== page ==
As Frances and George search for the culprit among the assembled family, friends, and servants, more victims fall prey to the mayhem. Mishaps become full-blooded murder, and it seems that no one is safe. And unless Frances can quickly flush out the culprit, the peal of wedding bells may give way to another funeral toll. . . .
Historical mysteries seem to be all the rage at the moment, and fortunately, publishers have yet to monetise and ruin the trend to such a degree that you can’t find a selection of well written series to enjoy. While the quality of cozy mysteries has been abysmal the last several years, Historical Mysteries have filled in the gap nicely for me.
A Lady’s Guide to Mischief and Murder is the 3rd in a series I discovered at my first (and so far only) Bouchercon convention. It’s a good series, and this book is a strong 3rd book, moving the characters’ arcs along quickly, while presenting an interesting stand-alone plot, with clues easily missed and writing that skilfully misdirected the reader down several false avenues. As the story moved along, some of the misdirection became obvious, but some of it didn’t, rendering a delightful mystery well done.
My only groan over the book was the introduction of Countess Harleigh’s mother who was caricatured for most of her page time, only to do the whole mama-lion thing and achieving what to me was an insincere redemption in the final pages. Fortunately she’s not around much in this book and it wasn’t enough to really weight the book down.
Surrounded by secrets, great and small, the formidable Miss Phryne Fisher returns to vanquish injustice.
When a mysterious invitation arrives for Miss Phryne Fisher from an unknown Captain Herbert Spencer, Phryne's curiosity is excited. Spencer runs a retreat in Victoria's spa country for shell-shocked soldiers of the First World War. It's a cause after Phryne's own heart but what could Spencer want from her?
Phryne and the faithful Dot view their spa sojourn as a short holiday but are quickly thrown in the midst of disturbing Highland gatherings, disappearing women, murder and the mystery of the Temperance Hotel.
Meanwhile, Cec, Bert and Tinker find a young woman floating face down in the harbour, dead. Tinker, with Jane and Ruth, Phryne's resilient adopted daughters, together decide to solve what appears to be a heinous crime.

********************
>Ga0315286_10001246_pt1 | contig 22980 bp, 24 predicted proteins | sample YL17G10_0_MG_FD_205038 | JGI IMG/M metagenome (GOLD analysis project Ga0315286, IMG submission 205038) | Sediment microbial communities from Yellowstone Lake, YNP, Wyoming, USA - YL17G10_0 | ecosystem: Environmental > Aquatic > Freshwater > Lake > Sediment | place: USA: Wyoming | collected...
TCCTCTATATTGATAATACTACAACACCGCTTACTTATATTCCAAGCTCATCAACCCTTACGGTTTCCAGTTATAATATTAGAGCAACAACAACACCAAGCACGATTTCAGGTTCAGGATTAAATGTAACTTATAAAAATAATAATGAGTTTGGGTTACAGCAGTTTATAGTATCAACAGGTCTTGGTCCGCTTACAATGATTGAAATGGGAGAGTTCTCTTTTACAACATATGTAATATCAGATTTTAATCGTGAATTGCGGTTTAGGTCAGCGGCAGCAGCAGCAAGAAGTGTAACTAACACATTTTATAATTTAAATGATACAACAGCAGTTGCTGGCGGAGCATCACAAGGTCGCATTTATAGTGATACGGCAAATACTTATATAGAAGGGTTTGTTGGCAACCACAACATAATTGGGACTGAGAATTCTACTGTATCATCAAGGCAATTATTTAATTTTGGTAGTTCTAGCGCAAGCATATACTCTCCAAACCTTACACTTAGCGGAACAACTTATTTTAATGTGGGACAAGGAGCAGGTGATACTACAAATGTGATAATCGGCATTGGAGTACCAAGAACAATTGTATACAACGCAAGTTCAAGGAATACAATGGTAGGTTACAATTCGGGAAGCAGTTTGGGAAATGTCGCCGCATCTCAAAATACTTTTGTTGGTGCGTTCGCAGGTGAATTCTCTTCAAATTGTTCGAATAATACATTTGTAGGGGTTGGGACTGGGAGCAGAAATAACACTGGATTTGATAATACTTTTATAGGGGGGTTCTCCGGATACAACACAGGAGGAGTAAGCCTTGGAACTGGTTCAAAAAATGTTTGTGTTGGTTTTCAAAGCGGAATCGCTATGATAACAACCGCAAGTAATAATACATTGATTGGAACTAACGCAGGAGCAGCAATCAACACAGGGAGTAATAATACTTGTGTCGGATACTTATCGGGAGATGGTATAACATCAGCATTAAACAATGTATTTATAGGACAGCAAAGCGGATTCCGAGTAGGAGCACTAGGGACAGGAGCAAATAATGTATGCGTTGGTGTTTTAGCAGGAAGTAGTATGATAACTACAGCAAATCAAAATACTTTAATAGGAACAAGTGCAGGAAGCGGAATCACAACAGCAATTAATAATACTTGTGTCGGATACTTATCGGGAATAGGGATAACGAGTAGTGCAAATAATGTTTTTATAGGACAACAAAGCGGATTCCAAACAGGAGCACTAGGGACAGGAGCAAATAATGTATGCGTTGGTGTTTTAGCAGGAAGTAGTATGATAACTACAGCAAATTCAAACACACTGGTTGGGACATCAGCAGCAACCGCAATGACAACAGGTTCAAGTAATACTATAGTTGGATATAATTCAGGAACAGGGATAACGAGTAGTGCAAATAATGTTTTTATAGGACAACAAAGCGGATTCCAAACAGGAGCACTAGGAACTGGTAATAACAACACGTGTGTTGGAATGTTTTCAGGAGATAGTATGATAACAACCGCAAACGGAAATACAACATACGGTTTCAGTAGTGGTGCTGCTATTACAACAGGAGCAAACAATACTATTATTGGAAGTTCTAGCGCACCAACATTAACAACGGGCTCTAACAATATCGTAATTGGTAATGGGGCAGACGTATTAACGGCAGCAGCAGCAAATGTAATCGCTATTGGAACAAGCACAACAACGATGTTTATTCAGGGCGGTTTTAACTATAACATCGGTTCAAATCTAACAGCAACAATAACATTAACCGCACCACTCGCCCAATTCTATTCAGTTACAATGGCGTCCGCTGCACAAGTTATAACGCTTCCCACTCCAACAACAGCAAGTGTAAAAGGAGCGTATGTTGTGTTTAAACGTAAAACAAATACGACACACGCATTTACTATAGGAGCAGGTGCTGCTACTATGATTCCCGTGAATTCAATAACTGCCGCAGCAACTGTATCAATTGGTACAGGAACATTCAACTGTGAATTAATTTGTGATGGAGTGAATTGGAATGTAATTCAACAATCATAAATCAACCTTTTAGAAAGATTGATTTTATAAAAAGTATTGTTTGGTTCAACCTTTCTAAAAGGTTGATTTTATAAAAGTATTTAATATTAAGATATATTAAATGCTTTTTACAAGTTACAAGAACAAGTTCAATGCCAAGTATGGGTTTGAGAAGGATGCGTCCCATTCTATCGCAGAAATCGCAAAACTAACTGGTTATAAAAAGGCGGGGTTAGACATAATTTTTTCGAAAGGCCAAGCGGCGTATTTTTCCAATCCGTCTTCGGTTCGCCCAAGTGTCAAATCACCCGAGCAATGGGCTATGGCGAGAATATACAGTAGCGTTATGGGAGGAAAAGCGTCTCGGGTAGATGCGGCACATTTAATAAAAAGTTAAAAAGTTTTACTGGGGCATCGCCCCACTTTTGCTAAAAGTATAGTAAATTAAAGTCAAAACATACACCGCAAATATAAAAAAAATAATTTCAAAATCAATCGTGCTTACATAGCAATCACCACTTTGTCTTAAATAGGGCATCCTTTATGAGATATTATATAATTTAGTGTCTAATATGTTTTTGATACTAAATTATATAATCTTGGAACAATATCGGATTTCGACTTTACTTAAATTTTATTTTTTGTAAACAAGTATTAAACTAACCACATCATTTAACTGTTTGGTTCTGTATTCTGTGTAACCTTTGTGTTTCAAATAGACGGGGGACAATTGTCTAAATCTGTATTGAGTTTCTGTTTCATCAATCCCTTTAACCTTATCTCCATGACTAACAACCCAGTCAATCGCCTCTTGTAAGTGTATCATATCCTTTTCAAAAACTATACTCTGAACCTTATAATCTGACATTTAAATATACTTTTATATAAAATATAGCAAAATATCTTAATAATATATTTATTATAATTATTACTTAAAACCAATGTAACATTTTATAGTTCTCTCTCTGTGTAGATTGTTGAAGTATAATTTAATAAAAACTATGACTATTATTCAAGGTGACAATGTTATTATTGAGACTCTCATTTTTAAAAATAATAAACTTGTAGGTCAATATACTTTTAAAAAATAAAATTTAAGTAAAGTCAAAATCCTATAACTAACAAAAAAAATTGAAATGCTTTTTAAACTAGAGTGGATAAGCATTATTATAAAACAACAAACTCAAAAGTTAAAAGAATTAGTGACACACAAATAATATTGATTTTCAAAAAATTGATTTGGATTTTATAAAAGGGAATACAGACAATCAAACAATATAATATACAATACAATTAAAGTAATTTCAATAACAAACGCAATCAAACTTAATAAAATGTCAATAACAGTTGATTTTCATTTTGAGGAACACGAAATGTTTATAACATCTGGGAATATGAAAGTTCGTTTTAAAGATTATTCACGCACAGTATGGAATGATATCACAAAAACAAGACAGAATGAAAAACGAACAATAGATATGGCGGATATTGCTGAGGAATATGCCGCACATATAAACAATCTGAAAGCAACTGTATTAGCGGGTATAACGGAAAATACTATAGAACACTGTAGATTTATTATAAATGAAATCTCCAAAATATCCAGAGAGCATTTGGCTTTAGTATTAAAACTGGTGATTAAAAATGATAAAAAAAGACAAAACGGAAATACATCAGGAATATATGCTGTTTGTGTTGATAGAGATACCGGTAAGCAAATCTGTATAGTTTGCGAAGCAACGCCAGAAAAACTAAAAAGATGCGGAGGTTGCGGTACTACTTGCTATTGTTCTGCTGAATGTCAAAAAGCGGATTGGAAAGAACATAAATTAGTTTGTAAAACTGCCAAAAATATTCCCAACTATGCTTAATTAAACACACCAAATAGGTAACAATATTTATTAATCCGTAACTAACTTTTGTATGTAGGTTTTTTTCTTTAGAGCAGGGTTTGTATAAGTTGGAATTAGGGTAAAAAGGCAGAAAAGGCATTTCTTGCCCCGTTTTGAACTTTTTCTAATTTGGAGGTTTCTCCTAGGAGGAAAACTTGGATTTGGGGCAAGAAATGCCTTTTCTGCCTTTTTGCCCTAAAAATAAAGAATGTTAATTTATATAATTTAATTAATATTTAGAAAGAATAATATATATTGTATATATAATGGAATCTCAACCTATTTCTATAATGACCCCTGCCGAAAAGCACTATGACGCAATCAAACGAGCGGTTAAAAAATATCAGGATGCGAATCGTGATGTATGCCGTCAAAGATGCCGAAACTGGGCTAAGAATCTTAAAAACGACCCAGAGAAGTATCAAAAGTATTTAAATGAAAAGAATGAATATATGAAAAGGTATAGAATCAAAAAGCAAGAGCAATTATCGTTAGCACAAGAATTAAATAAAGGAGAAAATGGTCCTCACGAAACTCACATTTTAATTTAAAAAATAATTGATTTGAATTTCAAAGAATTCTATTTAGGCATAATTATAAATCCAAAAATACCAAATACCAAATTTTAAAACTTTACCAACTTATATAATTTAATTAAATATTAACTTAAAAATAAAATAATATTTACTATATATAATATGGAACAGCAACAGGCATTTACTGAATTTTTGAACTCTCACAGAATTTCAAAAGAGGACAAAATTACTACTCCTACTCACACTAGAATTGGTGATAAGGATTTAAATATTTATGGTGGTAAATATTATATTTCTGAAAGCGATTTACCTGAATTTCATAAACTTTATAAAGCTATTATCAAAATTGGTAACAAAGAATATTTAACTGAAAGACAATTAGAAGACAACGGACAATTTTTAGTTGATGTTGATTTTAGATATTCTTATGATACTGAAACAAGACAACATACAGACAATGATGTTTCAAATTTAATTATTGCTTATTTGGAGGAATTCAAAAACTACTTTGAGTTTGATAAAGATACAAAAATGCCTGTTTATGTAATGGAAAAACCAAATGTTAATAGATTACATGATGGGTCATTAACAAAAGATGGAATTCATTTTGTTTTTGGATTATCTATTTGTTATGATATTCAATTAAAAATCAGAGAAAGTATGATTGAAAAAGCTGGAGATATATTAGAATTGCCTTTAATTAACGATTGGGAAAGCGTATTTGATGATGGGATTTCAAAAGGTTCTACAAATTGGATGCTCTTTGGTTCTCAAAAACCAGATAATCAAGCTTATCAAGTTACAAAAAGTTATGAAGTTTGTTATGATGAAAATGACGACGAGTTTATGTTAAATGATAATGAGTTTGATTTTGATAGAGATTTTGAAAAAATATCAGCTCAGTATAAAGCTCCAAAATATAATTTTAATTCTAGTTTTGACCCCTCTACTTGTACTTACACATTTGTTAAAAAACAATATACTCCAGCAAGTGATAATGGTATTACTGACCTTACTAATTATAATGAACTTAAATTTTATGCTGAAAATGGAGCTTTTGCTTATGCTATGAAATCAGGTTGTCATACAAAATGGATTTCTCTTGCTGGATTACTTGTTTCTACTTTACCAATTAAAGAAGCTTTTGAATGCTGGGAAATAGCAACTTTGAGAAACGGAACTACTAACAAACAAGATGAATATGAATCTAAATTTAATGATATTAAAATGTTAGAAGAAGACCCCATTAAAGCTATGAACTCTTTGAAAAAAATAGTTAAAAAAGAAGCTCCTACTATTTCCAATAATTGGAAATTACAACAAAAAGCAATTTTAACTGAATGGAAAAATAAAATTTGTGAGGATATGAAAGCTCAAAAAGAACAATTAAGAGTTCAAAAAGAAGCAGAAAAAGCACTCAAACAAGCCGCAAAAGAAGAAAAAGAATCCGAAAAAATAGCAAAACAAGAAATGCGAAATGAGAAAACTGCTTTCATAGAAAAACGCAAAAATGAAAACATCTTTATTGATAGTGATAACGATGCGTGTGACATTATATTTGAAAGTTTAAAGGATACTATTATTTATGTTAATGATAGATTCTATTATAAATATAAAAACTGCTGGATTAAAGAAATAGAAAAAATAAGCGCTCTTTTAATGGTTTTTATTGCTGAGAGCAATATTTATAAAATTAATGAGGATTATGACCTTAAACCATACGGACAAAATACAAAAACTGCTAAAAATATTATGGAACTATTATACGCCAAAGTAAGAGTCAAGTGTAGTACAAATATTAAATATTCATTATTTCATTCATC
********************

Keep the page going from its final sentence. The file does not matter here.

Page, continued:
Disappearances, murder, bombs, booby-traps and strange goings-on land Miss Phryne Fisher right in the middle of her most exciting adventure.
I’ve been a fan of this series from the beginning but this one was phoned in, either by the author herself or Allen and Unwin, or, possibly, both. I still enjoyed the hell out of catching up with Phryne and friends, but in quality, this was disappointing.
Death in Daylesford is one of her longer entries, and the story meanders quite a bit across at least 3 different plot-lines taking place in two different places: Melbourne’s mystery being solved by Phryne’s three adopted kids and her assistant’s fiancé (a police detective), and one in Daylesford, a spa town about an hour away from Melbourne, spear-headed by Phryne and her assistant Dot.
The Melbourne plot could have been scrapped and I’d have never missed it. While I like Jane and Ruth as characters, I found their plot/mystery to be too Nancy Drew for my tastes. The death they investigated was tragic, and it’s solution sad, but it was superfluous to requirements.
Phryne’s mysteries were more interesting and more diabolical, but poor editing and the inclusion of the Nancy Drew parallel plot detracted significantly from what it might have been. The poor editing is obvious – and surprising – in the form of missing words, and one scene where the dead body is removed from the scene twice. Blaming the parallel plot is just speculation on my part, but so many things in Phryne’s mysteries were glossed over and she reached conclusions with no discernible process to the reader, that I have to believe Greenwood just didn’t have the page space to expand on plot points the way she might have. Which is a shame, because the plots were interesting and deserved more than they got.
In spite of all this, I enjoyed the read, and I’m thrilled to see a new Phryne Fisher mystery out, after I’d started to believe the series was over. I hope there will be more, and I hope the author and the publisher both get their groove back.
Ballantyne Foundation Director and PI-in-training, Elliott Lisbon, is enjoying her idyllically slow life on Sea Pine Island, South Carolina. It’s the week before the annual Beach Ball and she’s sipping Bellinis on the sidelines. Her committee involvement is limited to securing the centerpieces: scrumptious masterpieces from the Cake & Shake. But when the head baker goes missing, Elli’s calm life gets a major shakeup. She takes the case and soon learns that missing is a relative term.
As Elli walks the delicate line between a woman finding herself and a woman needing to be found, the days speed up and she knows something’s about to go down. From drug runners to whistleblowers to sea turtle sabotage, Elli stirs up secrets and inadvertently whips a desperate killer into a frenzy. If she doesn’t find a way out of the heat, she’s going to get burned.
I’m always excited about a new Elliott Lisbon mystery being released; Kendel Lynn doesn’t publish on the typical once-a-year schedule, so you just never know when or if the next one is coming.
But they’re worth the suspense – these are well-written mysteries with solid plots and while definitely cozy, there’s nothing cutesy or twee about the characters or the plots. Shake Down starts off slow and builds slowly, with the search for a missing woman. Is she missing? Did she just take off? Was there foul play involved? Elliott Lisbon is a PI in training, putting in her required hours before receiving her license and she’s hired to find the woman, or find out what happened to her.
For spice, and possibly levity, there’s a reality tv show involved in the plot, but the ending is unexpected and, well, unexpected. This one isn’t going to keep you on the edge of your seat, but it will offer you a satisfying mystery.